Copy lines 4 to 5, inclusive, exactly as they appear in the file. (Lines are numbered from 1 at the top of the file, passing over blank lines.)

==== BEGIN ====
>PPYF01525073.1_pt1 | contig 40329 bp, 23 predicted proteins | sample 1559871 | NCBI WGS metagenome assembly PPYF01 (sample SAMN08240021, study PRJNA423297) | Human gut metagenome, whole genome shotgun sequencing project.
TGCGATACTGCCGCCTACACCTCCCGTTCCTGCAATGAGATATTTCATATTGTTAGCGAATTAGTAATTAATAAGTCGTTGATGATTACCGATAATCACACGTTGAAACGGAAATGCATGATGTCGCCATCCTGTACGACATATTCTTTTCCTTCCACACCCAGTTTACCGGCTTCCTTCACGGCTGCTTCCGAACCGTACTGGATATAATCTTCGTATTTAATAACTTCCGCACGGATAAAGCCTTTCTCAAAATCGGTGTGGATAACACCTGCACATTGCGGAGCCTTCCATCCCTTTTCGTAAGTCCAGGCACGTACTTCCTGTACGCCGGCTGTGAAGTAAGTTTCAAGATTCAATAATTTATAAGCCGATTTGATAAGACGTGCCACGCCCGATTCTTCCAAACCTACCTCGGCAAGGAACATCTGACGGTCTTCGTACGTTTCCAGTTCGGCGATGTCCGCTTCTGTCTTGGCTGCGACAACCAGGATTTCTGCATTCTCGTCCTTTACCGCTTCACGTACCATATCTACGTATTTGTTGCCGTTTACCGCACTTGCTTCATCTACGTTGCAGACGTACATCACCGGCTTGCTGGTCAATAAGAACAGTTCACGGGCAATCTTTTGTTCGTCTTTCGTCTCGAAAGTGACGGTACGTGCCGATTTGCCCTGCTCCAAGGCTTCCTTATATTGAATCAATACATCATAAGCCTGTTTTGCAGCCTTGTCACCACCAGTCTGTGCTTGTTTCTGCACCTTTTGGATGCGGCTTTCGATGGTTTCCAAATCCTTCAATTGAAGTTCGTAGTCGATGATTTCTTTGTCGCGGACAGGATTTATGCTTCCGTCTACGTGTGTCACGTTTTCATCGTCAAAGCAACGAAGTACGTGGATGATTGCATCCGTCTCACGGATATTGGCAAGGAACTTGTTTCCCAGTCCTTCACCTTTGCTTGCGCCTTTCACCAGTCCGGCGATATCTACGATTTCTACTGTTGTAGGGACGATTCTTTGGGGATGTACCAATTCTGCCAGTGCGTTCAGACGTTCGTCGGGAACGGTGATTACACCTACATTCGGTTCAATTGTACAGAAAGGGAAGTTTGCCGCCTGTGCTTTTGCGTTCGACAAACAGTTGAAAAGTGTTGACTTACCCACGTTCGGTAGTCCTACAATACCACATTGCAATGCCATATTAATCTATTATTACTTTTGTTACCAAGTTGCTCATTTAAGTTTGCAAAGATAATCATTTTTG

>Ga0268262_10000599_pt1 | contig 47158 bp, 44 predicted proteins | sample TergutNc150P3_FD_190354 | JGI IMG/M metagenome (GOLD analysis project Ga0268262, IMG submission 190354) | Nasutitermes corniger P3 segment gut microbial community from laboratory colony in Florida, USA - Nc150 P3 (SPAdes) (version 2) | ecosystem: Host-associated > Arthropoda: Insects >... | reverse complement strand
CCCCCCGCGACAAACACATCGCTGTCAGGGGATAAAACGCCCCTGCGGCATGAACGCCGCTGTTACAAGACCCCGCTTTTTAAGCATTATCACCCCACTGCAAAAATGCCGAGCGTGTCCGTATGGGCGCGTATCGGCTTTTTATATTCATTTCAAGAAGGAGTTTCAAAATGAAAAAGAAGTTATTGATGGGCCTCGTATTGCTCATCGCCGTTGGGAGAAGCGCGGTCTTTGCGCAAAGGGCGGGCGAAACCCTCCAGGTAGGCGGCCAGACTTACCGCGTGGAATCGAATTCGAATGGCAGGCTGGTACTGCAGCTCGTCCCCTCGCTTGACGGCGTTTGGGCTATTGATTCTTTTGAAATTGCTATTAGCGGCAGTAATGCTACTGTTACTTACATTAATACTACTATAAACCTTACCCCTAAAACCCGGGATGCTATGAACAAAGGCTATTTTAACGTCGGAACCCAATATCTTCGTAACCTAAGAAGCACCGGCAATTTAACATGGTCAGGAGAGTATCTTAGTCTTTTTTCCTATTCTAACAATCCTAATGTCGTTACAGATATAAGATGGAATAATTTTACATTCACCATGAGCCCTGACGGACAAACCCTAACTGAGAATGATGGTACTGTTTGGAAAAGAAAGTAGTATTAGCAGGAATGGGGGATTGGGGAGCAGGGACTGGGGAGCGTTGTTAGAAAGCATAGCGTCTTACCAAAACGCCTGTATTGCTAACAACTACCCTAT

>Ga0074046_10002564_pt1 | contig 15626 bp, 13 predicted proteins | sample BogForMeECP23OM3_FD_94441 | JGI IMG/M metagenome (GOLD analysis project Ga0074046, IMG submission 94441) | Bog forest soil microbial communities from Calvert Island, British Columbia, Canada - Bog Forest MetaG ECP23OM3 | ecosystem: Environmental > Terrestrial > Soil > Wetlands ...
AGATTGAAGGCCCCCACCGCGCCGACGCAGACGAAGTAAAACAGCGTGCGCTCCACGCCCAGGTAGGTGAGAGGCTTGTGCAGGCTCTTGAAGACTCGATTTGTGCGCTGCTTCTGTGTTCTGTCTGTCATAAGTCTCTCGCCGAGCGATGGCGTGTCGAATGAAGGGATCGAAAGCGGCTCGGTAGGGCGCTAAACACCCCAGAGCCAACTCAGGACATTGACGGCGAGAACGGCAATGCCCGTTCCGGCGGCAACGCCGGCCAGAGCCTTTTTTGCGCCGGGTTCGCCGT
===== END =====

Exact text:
CCCCCCGCGACAAACACATCGCTGTCAGGGGATAAAACGCCCCTGCGGCATGAACGCCGCTGTTACAAGACCCCGCTTTTTAAGCATTATCACCCCACTGCAAAAATGCCGAGCGTGTCCGTATGGGCGCGTATCGGCTTTTTATATTCATTTCAAGAAGGAGTTTCAAAATGAAAAAGAAGTTATTGATGGGCCTCGTATTGCTCATCGCCGTTGGGAGAAGCGCGGTCTTTGCGCAAAGGGCGGGCGAAACCCTCCAGGTAGGCGGCCAGACTTACCGCGTGGAATCGAATTCGAATGGCAGGCTGGTACTGCAGCTCGTCCCCTCGCTTGACGGCGTTTGGGCTATTGATTCTTTTGAAATTGCTATTAGCGGCAGTAATGCTACTGTTACTTACATTAATACTACTATAAACCTTACCCCTAAAACCCGGGATGCTATGAACAAAGGCTATTTTAACGTCGGAACCCAATATCTTCGTAACCTAAGAAGCACCGGCAATTTAACATGGTCAGGAGAGTATCTTAGTCTTTTTTCCTATTCTAACAATCCTAATGTCGTTACAGATATAAGATGGAATAATTTTACATTCACCATGAGCCCTGACGGACAAACCCTAACTGAGAATGATGGTACTGTTTGGAAAAGAAAGTAGTATTAGCAGGAATGGGGGATTGGGGAGCAGGGACTGGGGAGCGTTGTTAGAAAGCATAGCGTCTTACCAAAACGCCTGTATTGCTAACAACTACCCTAT

>Ga0074046_10002564_pt1 | contig 15626 bp, 13 predicted proteins | sample BogForMeECP23OM3_FD_94441 | JGI IMG/M metagenome (GOLD analysis project Ga0074046, IMG submission 94441) | Bog forest soil microbial communities from Calvert Island, British Columbia, Canada - Bog Forest MetaG ECP23OM3 | ecosystem: Environmental > Terrestrial > Soil > Wetlands ...